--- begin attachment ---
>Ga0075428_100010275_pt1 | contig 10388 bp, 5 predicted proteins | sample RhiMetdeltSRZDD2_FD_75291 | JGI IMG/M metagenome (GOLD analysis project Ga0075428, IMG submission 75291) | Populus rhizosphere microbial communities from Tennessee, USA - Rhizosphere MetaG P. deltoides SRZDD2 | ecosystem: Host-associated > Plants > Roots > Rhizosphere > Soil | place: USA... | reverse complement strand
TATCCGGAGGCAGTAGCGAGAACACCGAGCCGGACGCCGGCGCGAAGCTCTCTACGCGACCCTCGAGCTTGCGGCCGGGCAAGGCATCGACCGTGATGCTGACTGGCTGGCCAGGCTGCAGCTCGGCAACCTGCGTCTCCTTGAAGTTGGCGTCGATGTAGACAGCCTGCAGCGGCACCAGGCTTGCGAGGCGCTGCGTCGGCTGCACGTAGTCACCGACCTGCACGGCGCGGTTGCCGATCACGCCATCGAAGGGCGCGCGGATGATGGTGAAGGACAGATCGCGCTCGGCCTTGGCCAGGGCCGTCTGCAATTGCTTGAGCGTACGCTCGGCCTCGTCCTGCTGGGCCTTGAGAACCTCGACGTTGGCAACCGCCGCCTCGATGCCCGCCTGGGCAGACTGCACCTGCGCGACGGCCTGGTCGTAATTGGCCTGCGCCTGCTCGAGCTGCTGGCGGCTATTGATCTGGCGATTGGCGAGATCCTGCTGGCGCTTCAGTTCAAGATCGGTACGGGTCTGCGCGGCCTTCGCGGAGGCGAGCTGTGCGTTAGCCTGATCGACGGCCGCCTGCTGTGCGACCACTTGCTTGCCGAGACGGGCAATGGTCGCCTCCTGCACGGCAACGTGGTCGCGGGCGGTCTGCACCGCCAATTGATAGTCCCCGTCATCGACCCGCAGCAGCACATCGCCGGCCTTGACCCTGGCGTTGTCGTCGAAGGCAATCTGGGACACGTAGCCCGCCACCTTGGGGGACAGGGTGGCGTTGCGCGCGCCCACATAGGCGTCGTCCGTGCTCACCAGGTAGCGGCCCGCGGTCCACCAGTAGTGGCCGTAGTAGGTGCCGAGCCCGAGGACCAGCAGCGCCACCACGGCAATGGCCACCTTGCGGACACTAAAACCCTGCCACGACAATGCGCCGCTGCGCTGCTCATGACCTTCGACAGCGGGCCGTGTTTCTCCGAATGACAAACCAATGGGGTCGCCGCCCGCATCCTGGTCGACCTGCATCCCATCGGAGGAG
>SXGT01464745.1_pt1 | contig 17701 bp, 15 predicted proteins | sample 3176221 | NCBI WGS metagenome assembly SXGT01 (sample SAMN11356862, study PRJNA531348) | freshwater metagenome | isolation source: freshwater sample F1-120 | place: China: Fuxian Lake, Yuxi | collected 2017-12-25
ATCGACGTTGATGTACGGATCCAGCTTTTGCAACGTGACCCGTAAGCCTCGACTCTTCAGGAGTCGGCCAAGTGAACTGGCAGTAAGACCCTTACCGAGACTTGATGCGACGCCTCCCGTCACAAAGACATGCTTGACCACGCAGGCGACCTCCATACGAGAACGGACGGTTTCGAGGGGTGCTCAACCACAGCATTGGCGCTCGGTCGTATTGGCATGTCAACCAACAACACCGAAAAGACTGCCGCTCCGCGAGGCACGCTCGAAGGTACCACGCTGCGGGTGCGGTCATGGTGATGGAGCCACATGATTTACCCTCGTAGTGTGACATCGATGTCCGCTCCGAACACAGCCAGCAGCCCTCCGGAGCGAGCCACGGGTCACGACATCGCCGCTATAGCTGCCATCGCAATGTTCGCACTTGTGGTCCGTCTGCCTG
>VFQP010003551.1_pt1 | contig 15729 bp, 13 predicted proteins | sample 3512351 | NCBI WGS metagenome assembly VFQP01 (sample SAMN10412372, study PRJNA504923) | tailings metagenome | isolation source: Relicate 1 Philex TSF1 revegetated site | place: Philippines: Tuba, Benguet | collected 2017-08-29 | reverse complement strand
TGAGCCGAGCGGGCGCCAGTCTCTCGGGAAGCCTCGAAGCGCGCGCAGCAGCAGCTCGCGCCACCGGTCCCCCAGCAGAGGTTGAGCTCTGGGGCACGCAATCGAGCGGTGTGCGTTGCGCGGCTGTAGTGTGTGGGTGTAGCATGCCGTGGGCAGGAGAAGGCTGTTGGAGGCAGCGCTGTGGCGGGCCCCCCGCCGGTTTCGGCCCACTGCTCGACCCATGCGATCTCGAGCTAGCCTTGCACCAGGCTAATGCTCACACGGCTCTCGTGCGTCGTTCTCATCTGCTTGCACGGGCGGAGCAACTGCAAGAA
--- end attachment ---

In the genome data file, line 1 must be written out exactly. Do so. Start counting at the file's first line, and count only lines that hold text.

>Ga0075428_100010275_pt1 | contig 10388 bp, 5 predicted proteins | sample RhiMetdeltSRZDD2_FD_75291 | JGI IMG/M metagenome (GOLD analysis project Ga0075428, IMG submission 75291) | Populus rhizosphere microbial communities from Tennessee, USA - Rhizosphere MetaG P. deltoides SRZDD2 | ecosystem: Host-associated > Plants > Roots > Rhizosphere > Soil | place: USA... | reverse complement strand